Pregnancy and maternity leave: A legal guide and sample policy

When an employee announces she’s pregnant, her employer better be able to deliver more than just congratulations. You need legally sound, consistent policies and practices to ward off potential pregnancy complications of your own.

It’s important to know what you must do—and what you can’t do (or say)—under federal anti-discrimination and leave laws. While no federal law requires you to provide paid maternity leave, most employers must comply with the Family and Medical Leave Act (FMLA).

Here’s how best to comply with the FMLA, plus a sample policy you can adapt to your own organization.

The Basics: Maternity Leave & FMLA

Eligible employees can take up to 12 weeks of unpaid, job-protected FMLA leave for the birth, adoption or foster care of a child; caring for a child, spouse or parent with a serious health condition; or convalescence after an employee’s own serious health condition.

New parents—both mothers and fathers—can take FMLA leave any time in the first 12 months after a child’s arrival. But employees must conclude their leave before the 12-month period ends.

Keep in mind that employees can also use their allowable FMLA leave if they suffer complications during pregnancy or prenatal care that constitute a “serious health condition.”

Case in point: Cindy Hiemer said her chronic lung problem was exacerbated by her pregnancy. She asked her employer, Anthem Insurance, for FMLA leave. After she was fired for failing to call in sick, she sued the company, alleging interference with her right to FMLA leave. But Anthem Insurance said her absence wasn’t a serious health condition—Hiemer had testified she couldn’t come to work because she was nauseous and lightheaded. The company said FMLA didn’t cover that sort of problem.

The court disagreed, concluding that—since FMLA regulations say anything related to pregnancy automatically qualifies as a serious health condition—nausea and lightheadedness might be enough. The case now goes to trial, and Hiemer will get a chance to convince a jury her absence was pregnancy-related. (Hiemer v. Anthem Insurance Companies, No. C-1-05-124, SD OH)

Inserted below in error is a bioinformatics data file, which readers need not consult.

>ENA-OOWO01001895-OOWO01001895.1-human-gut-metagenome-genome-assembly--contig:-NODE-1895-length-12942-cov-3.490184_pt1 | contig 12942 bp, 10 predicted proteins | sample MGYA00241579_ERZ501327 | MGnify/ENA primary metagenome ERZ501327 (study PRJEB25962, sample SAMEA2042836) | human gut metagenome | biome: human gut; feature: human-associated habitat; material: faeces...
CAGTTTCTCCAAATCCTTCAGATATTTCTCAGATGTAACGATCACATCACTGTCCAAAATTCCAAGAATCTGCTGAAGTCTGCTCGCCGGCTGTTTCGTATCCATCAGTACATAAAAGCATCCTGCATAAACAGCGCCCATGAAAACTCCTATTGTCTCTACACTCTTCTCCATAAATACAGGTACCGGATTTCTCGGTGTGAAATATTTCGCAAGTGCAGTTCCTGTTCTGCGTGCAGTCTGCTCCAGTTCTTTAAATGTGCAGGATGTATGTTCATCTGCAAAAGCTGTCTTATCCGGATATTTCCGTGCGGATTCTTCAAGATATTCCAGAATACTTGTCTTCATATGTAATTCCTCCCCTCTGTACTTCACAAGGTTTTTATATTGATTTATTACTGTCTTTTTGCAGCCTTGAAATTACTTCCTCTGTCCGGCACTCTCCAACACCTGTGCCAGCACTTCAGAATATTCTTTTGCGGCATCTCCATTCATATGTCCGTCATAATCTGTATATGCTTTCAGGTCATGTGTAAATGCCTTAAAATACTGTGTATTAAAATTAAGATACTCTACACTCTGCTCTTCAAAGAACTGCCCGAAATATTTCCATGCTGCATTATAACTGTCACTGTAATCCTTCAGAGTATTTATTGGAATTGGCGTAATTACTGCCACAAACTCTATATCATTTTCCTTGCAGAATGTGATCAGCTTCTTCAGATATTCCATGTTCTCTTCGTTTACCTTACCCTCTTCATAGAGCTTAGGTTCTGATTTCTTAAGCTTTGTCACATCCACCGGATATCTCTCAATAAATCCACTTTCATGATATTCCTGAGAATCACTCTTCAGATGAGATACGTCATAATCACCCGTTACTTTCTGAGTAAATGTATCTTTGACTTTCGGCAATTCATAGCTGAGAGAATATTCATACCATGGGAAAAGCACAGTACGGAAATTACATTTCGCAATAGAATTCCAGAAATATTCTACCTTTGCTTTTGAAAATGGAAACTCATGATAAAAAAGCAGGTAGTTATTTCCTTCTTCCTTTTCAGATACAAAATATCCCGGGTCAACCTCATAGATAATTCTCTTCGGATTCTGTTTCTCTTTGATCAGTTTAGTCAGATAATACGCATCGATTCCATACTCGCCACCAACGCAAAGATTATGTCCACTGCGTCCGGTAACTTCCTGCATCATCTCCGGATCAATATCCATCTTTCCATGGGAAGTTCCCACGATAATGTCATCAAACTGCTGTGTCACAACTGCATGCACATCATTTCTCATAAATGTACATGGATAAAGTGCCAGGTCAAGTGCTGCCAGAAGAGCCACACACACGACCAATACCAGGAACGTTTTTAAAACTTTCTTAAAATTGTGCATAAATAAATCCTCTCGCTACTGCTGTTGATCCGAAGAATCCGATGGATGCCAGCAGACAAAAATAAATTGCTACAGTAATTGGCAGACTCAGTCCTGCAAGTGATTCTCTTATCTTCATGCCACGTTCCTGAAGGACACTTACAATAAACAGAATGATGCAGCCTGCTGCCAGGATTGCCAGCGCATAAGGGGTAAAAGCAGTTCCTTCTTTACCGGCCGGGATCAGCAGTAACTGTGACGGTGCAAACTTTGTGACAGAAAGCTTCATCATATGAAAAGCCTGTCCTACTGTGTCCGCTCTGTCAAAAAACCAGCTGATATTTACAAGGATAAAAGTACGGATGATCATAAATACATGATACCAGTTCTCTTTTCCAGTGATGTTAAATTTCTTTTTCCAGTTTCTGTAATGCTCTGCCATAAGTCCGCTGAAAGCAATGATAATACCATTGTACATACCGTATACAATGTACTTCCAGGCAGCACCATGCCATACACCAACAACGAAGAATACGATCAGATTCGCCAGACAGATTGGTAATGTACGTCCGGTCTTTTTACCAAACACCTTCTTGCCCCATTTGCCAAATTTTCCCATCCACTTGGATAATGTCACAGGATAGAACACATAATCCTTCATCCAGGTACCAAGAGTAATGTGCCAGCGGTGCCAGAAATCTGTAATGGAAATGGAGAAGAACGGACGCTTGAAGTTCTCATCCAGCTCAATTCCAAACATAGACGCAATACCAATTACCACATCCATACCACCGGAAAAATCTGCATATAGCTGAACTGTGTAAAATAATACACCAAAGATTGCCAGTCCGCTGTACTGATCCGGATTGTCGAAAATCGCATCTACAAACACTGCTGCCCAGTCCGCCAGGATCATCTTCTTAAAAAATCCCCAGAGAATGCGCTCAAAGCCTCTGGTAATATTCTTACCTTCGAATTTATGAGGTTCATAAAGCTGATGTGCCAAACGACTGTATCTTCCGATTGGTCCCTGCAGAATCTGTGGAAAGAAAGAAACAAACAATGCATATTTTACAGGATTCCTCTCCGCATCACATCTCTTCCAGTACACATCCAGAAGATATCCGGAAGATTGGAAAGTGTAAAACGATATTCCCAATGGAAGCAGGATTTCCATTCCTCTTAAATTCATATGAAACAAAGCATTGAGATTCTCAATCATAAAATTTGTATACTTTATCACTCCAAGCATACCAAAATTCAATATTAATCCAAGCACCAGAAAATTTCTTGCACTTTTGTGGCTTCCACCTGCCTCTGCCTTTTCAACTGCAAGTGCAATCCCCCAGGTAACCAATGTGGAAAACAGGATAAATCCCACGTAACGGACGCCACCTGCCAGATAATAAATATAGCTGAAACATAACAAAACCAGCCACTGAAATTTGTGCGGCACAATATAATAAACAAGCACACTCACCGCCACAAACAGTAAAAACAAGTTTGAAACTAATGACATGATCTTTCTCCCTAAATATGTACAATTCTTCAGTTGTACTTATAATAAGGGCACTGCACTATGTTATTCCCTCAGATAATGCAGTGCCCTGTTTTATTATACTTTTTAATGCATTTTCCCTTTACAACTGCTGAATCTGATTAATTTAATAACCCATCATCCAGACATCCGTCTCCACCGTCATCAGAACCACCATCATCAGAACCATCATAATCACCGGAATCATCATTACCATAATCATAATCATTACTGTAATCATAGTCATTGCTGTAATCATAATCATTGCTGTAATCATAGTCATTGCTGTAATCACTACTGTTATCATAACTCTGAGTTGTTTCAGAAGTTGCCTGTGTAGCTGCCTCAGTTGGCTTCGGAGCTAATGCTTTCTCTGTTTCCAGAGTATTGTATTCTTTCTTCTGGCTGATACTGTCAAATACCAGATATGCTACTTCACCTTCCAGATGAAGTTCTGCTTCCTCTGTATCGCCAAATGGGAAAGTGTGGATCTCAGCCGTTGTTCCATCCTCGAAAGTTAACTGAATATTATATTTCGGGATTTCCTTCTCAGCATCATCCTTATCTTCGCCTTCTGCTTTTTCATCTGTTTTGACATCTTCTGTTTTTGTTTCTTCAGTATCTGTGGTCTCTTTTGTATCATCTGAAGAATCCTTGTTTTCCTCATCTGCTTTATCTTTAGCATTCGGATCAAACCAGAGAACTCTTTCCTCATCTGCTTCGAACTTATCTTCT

Advice: When it comes to a pregnancy, employers may want to follow the safest path: Approve any absences that are even remotely related to the pregnancy as FMLA-covered time off.

Sample policy: Maternity Leave

Here’s sample policy language that you may want to adapt to your organization’s needs, subject to review by your attorney:

is firmly committed to protecting the rights of expectant mothers and complying with Title VII of the 1964 Civil Rights Act as amended by the Pregnancy Discrimination Act of 1978. policy is to treat women affected by pregnancy, childbirth or related medical conditions in the same manner as other employees unable to work because of their physical condition in all employment aspects, including recruitment, hiring, training, promotion and benefits.

Further, fully recognizes eligible employees’ rights and responsibilities under the Family and Medical Leave Act, applicable state and local family leave laws, and the Americans with Disabilities Act. Paid leave may be substituted for unpaid maternity leave in accordance with paid-leave substitution provisions of FMLA policy.

Pregnant employees may continue to work until they are certified as unable to work by their physician. At that point, pregnant employees are entitled to receive benefits according to short-term disability insurance plan.

When the employee returns to work, she is entitled to return to the same or equivalent job with no loss of service or other rights or privileges. Should the employee not return to work when released by her physician, she will be considered to have voluntarily terminated her employment with .